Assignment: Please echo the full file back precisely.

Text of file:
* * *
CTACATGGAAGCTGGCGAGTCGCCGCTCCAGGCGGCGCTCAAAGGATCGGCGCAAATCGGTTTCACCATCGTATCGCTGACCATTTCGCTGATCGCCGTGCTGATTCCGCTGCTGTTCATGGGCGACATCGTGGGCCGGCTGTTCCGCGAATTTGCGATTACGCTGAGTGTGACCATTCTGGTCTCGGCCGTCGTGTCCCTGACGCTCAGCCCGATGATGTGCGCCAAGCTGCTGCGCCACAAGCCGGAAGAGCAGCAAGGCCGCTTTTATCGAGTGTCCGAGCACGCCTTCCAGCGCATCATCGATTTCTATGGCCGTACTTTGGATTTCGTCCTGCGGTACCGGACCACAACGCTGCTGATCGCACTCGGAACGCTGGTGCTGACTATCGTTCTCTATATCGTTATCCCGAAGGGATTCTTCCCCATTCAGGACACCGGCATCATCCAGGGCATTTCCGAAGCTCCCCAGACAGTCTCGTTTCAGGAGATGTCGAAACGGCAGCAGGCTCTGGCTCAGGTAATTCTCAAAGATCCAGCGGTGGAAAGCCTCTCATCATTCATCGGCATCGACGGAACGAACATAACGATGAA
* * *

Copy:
CTACATGGAAGCTGGCGAGTCGCCGCTCCAGGCGGCGCTCAAAGGATCGGCGCAAATCGGTTTCACCATCGTATCGCTGACCATTTCGCTGATCGCCGTGCTGATTCCGCTGCTGTTCATGGGCGACATCGTGGGCCGGCTGTTCCGCGAATTTGCGATTACGCTGAGTGTGACCATTCTGGTCTCGGCCGTCGTGTCCCTGACGCTCAGCCCGATGATGTGCGCCAAGCTGCTGCGCCACAAGCCGGAAGAGCAGCAAGGCCGCTTTTATCGAGTGTCCGAGCACGCCTTCCAGCGCATCATCGATTTCTATGGCCGTACTTTGGATTTCGTCCTGCGGTACCGGACCACAACGCTGCTGATCGCACTCGGAACGCTGGTGCTGACTATCGTTCTCTATATCGTTATCCCGAAGGGATTCTTCCCCATTCAGGACACCGGCATCATCCAGGGCATTTCCGAAGCTCCCCAGACAGTCTCGTTTCAGGAGATGTCGAAACGGCAGCAGGCTCTGGCTCAGGTAATTCTCAAAGATCCAGCGGTGGAAAGCCTCTCATCATTCATCGGCATCGACGGAACGAACATAACGATGAA